Yes but their hate for Hindus surpasses every loss.
We don't hate Hindus except for a loud minority, especially not in Sindh. There's a recent documentary called "Sindhustan" produced by an Indian woman with Sindhi ancestry, she talks about the migration of Hindus from Sindh to India and she in the documentary she said there wasn't any badblood between Hindu and Muslim Sindhis, in fact Sindh did not see the violence that Punjab and northern India did.
 
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Aug 2019
140
United States
#32
Next to Jinnah was Liaquat Ali Khan, who was strongly for formation of a separate Pakistan.

Liaquat had moved the Pakistan Resolution in 1940 in AIML. Then he became 1st Prime Minister of Pakistan (1947-1951). After death of Jinnah in 1948, he became President of Pakistan Muslim League. However, he was assassinated by a Pathan in 1951. While the motive is debated, I presume it was because Pathans were not happy about being forced to join Pakistan.
Liaqat Ali Khan wasn't actually murdered by a Pakistani Pashtun but in fact an Afghan national, Said Akbar Babrak.
Saad Akbar Babrak - Wikipedia
 
Likes: Futurist
Aug 2019
140
United States
#33
Sindhi nationalists actually resent that because nothing changed for them, the Muhajirs flooded their cities and Sindhi identity was erased from Karachi and Hyderabad, Sindhi Muslims forever remained poor and seen as inferior people by Muhajirs. Many Sindhi Nationalists even support Raja Dahir, the last Hindu king of Sindh who was defeated by Arabs in 712 AD. But the other Pakistanis are indifferent to flight of Hindu entrepreneurs from Sindh.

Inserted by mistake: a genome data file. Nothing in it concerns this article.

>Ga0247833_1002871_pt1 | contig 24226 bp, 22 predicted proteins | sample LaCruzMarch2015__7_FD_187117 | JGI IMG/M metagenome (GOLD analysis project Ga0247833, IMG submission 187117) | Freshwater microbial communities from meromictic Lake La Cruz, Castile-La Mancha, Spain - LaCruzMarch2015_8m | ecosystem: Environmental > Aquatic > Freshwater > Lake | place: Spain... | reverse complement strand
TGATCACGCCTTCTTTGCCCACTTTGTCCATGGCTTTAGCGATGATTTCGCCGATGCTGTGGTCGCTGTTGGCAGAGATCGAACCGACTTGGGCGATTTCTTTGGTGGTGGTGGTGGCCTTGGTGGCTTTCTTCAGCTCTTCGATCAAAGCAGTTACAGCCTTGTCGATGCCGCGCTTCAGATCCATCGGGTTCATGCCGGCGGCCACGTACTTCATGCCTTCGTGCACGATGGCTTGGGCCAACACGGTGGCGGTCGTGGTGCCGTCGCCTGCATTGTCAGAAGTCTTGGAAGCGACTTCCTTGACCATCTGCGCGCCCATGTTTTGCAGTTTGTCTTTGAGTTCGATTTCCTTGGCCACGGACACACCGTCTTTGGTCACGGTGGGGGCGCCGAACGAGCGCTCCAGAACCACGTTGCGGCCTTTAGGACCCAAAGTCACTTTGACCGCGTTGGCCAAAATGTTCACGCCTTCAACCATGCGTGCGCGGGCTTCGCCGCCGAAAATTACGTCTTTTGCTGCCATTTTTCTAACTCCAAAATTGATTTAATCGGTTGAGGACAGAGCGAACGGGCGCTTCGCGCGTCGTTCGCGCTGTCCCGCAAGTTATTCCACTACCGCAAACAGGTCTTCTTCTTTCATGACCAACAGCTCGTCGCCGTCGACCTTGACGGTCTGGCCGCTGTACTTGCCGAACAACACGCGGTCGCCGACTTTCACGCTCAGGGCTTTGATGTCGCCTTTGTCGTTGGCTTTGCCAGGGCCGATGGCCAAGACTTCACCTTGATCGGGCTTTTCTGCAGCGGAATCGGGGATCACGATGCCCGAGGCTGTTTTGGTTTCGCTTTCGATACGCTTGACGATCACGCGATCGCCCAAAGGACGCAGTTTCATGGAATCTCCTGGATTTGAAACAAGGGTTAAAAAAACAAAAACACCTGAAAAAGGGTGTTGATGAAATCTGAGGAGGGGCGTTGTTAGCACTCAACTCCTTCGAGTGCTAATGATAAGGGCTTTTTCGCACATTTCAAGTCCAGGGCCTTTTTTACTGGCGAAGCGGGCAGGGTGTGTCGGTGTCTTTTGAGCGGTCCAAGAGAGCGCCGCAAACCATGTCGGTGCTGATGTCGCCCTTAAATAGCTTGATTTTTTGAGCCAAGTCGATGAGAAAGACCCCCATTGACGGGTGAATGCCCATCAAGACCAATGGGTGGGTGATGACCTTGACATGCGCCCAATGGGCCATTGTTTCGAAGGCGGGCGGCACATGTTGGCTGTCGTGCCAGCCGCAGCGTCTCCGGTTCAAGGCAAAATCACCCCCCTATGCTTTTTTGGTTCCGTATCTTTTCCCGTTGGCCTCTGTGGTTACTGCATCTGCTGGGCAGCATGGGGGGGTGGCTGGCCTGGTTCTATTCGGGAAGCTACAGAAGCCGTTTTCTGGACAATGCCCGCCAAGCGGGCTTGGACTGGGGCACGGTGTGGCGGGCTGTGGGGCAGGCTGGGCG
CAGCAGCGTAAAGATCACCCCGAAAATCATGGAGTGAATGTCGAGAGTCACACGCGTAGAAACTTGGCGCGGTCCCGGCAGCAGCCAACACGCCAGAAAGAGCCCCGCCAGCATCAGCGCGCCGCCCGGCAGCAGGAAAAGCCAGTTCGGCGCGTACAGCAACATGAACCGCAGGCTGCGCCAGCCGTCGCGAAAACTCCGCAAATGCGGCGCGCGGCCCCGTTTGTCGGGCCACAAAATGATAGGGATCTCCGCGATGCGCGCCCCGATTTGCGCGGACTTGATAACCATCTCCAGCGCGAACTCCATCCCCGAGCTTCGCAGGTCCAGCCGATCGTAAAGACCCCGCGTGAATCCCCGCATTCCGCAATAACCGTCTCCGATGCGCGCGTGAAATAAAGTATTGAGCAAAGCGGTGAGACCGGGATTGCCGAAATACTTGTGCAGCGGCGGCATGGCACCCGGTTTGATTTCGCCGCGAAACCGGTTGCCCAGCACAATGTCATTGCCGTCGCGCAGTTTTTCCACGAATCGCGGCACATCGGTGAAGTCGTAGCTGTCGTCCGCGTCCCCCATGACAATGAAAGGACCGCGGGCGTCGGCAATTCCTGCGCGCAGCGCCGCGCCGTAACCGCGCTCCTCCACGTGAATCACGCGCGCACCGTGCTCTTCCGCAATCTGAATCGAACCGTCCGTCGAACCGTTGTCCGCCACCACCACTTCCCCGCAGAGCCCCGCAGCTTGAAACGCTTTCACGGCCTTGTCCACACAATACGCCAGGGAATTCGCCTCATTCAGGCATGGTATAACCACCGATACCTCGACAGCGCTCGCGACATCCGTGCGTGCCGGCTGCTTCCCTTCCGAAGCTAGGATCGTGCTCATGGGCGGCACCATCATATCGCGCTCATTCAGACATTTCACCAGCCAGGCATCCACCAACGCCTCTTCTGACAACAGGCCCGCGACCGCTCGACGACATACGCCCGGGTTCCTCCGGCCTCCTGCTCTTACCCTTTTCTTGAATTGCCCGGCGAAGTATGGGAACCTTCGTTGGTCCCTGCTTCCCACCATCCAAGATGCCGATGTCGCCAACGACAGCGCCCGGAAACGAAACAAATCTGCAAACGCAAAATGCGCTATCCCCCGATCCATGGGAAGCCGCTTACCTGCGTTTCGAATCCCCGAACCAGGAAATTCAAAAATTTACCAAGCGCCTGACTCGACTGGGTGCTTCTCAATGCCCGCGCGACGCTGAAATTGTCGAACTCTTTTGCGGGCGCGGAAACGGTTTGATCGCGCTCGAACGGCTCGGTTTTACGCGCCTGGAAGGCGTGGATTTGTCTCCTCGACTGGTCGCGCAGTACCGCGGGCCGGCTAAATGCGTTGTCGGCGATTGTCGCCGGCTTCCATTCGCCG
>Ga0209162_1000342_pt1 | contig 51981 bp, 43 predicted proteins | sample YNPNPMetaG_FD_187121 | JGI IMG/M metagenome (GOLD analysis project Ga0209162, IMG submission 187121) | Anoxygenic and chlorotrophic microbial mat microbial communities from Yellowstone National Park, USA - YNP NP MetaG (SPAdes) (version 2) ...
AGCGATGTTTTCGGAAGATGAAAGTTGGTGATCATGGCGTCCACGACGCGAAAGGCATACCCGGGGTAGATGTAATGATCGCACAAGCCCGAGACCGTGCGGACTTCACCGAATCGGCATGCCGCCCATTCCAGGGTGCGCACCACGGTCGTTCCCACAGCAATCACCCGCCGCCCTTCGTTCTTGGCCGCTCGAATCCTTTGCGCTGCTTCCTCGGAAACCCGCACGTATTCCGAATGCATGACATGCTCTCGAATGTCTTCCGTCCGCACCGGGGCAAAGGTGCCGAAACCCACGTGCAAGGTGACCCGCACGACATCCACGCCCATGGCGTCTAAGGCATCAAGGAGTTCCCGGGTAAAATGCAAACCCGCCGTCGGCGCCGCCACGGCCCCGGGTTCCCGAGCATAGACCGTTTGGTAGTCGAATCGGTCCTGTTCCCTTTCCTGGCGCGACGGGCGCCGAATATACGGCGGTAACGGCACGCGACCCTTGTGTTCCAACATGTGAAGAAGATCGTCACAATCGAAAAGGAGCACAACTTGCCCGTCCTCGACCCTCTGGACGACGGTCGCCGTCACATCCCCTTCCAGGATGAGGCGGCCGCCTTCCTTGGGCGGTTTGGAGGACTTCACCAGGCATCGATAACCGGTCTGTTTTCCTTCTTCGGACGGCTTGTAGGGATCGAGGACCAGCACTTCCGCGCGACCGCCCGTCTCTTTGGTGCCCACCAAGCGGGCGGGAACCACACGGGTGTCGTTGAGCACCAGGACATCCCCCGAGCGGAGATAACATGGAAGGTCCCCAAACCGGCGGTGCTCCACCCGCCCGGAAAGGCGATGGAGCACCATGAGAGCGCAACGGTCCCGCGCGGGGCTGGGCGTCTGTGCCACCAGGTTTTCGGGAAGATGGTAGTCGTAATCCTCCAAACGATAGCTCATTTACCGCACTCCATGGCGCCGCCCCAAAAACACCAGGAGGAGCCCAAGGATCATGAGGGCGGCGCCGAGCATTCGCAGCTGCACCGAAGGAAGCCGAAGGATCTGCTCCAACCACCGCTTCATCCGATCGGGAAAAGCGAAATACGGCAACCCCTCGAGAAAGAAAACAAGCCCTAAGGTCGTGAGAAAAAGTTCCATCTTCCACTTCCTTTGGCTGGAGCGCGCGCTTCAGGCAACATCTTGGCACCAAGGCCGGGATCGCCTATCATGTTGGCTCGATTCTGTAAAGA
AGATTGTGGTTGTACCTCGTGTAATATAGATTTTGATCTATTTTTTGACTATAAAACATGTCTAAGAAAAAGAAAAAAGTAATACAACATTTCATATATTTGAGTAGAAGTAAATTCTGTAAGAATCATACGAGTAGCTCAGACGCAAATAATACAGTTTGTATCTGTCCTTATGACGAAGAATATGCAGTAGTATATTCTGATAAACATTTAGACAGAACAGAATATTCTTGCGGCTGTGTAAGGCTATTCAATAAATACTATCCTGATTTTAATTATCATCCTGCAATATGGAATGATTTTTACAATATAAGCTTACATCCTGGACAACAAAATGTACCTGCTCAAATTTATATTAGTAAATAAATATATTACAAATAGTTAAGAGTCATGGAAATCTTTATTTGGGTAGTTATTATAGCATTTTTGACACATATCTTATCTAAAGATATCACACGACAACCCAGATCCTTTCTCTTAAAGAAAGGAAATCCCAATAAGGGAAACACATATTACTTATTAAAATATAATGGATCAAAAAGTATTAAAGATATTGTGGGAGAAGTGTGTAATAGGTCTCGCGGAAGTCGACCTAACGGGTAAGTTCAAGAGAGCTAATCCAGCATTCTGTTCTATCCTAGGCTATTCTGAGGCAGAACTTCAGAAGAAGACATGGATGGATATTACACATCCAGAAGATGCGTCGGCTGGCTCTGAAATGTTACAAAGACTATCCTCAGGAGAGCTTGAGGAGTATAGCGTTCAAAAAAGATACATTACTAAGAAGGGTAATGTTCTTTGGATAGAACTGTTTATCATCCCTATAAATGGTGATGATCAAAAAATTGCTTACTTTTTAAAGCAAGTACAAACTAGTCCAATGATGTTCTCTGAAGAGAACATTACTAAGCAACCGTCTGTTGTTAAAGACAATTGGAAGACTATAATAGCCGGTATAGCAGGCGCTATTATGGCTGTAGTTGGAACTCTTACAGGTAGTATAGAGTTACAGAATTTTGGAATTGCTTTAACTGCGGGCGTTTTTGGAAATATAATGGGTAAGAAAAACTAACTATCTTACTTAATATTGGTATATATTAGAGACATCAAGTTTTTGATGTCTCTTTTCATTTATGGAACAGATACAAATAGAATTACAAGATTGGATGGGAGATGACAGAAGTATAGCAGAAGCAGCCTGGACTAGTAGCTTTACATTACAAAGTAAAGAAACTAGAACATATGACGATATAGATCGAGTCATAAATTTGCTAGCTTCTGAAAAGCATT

I'm afraid that's a very oversimplistic view of Sindh's history and present. What has changed for Sindhis is that the feudal Sindhi elite have a lot of political powers, they are extremely rich and pretty much dominate any election in Sindh and all government owned institutions in the province. Saying the Sindhi Muslims are poor is a broad generalization because it ignores the various caste, tribal and class stratifications that exists within the Sindhi community. The comment about "Muhajirs" viewing Sindhis as inferior is also a generalization, both communities can be/are racist towards each other but for the most part it isn't bad as you're making it out to be and I say this as somebody that has family in both communities - that's as broad a generalization as saying all north indians and south indians hate each other or that all marathis hate biharis, in real life most ordinary people don't hold such extreme views and get along just fine.